Meet the Artist Who Created Cardi B's Wearable Sculpture

Meet the Artist Who Created Cardi B's Wearable Sculpture

by Evan Ross Katz

Like Olivia Newton John and Dua Lipa, Kim Mesches wants to get physical. "I wanted to create an all-encompassing room in which people could feel and touch the pieces." The pieces in question, made primarily using resin, are on display at his debut art show, Spectre. Each of the 20 pieces are methodically backlit to highlight their intricate detailing which looks like liquid plastic, according to Mesches... or mucus, according to me. "When displayed they feel eerie and make you think there should be a body there but there isn't," he says. But there can be, and has. Normani and Cardi both wore pieces from the collection on the cover of their song, "WIld Side." And, most recently, Gossip Girl star Jordan Alexander wore a piece on the cover of Grazia.

But art is just part of the equitation for this multi-hyphenate who rose to prominence in the styling world before starting his own eponymous label, a genderless, zero-waste athleisure brand with inclusive sizing ranging from XS-5XL. The Coveteur even named him as one of 10 rising designers that are changing the face of fashion. If that weren't enough, he also has his own line of rolling papers called Haus of Karyn as well as his first novel, Fashion Boy, which he self-published during quarantine. "It's definitely tricky because it can be a jack of all trades, master of none kind of thing," he admits, but from the looks of it, his mastery seems far-ranging, with no signs of blips or bumps.

Below, Mesches talks about about making art during a global pandemic, tattoos, his famous grandfather, smoking weed and finding inspiration in Alexander McQueen.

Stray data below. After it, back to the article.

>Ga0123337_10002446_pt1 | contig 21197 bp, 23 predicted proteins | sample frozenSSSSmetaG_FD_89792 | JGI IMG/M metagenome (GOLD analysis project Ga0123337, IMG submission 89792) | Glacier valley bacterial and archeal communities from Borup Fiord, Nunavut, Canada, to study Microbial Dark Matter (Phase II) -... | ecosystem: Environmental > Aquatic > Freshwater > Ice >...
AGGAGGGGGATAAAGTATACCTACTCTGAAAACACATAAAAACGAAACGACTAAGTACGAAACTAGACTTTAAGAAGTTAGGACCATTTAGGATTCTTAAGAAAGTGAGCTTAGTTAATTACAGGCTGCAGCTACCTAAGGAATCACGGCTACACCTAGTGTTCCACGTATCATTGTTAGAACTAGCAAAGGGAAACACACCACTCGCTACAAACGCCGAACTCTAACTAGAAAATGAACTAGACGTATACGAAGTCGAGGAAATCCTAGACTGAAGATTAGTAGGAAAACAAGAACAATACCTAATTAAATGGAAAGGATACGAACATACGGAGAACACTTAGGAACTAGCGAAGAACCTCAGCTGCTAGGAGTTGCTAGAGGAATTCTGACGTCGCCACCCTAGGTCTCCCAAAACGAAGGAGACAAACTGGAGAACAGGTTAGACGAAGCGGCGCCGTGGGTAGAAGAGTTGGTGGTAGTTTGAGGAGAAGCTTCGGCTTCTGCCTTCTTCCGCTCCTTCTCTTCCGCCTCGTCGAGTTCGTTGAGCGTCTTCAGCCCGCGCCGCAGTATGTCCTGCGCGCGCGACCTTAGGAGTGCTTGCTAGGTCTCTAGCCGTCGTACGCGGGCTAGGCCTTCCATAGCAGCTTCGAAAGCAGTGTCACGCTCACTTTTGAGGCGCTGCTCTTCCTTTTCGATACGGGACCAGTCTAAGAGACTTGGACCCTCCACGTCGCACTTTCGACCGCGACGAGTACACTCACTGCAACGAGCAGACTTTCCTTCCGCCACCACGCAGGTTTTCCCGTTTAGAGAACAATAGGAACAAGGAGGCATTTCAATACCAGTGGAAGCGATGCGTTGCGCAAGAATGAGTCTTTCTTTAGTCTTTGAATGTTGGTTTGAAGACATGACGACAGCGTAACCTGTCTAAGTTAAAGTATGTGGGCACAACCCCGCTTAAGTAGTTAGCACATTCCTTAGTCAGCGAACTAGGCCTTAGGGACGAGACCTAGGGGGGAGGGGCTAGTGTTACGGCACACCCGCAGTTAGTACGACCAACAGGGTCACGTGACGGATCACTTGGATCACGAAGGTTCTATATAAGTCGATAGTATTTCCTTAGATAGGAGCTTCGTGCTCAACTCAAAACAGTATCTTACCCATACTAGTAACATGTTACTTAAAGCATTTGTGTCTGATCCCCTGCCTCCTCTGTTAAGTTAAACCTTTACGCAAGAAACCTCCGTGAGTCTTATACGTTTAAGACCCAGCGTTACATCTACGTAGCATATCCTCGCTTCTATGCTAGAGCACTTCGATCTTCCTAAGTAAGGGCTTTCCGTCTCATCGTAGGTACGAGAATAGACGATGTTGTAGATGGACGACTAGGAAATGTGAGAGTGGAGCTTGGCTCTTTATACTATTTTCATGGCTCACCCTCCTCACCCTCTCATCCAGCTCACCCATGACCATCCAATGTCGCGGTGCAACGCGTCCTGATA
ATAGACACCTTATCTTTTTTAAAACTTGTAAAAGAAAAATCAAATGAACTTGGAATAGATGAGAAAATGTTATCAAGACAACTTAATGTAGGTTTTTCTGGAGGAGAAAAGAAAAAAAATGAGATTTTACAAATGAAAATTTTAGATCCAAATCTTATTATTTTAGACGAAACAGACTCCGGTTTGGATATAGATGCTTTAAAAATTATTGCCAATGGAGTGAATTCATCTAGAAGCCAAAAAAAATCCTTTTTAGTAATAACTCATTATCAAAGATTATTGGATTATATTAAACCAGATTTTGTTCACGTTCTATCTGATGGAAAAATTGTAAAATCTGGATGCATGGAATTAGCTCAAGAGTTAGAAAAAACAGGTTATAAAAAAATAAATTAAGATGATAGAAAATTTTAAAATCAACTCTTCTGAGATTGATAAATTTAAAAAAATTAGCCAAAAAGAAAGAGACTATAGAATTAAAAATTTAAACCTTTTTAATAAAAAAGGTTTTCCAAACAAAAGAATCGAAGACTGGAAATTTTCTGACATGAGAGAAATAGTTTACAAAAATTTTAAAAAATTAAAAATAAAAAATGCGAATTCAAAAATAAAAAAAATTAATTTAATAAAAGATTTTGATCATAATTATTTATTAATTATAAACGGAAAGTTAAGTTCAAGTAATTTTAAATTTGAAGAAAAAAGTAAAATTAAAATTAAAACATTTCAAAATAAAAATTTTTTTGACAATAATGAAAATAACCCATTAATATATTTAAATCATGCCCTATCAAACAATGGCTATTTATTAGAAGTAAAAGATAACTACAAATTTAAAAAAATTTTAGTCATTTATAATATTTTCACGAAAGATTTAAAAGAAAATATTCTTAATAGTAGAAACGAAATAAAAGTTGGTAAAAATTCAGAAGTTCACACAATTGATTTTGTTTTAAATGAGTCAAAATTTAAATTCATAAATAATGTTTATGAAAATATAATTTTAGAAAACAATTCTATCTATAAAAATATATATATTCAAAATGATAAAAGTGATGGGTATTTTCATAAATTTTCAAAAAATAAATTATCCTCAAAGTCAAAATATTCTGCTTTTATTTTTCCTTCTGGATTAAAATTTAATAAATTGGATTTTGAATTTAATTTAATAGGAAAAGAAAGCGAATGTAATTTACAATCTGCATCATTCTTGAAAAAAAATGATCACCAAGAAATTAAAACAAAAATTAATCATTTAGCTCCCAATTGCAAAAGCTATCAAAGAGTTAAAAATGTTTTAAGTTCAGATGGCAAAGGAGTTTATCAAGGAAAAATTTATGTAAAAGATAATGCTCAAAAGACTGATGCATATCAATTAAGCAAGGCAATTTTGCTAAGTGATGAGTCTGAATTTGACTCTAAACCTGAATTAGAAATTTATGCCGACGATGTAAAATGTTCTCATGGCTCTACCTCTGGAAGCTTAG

I want to start by congratulating you on your show: Beautiful art, great drinks and cute boys. I want to ask you about that show, specifically, because it's the first time I've been to a show in over a year and a half, as I'm sure was the case for many. What was it like watching your work being seen by real people in a space together after all of this time?

It was a nice culmination of the way my work has progressed over the last year and some change. It came together because I wanted to find a platform where I could have it all in one spot and have people see that this is kind of the range of work that I can do.

You're like a multi-hyphenate, you do a lot of things — designer, stylist, among many other titles. I feel like one downside of that is that people can perceive you as being good at a lot of things versus great at one thing. Do you see there being any negatives to wearing so many hats?

I would say I'm more an artist than anything. Every piece of sculpture I make has to do with my aesthetic, my art. My art encompasses everything, including the styling. I do styling for a day job and I work with big clients and it's really nice, but it's also my creativity coming through with how I style and how I put things together. It's definitely tricky because it is a jack of all trades, master of none kind of thing. I just really enjoy being super busy and love having different platforms and avenues to express myself through.

What do you think about the term wearable art versus fashion?

They are wearable art at the end of the day. They're not fashion pieces that you wear every day to the grocery stores, these are crazy pieces of art not unlike Schiaparelli or Iris van Herpen. Fashion is taking that turn where everybody is on the red carpet wearing surrealist-looking things. None of it's the same anymore, it's more of a fantasy. There are a lot more influences from art in fashion now.

Yeah, I agree with you. What do you think is the genesis of that? I'm thinking of that vintage Mugler look that Cardi wore on the red carpet at the Grammy's in 2019. Artistic movements are a response to societal change often. Is there something that you see as precipitating this?

I think it's an evolution. People are starving for art. Everyone is like, "Fuck it, I wanna just be out and about, and wear the most, do the most and look the most." I think that's where it's going, and I really appreciate that. People are now putting so much more effort into shock and awe and creating artistic looks, changing the game again, which is exciting, but I definitely think it's a push and pull from our last year of nightmare nothingness.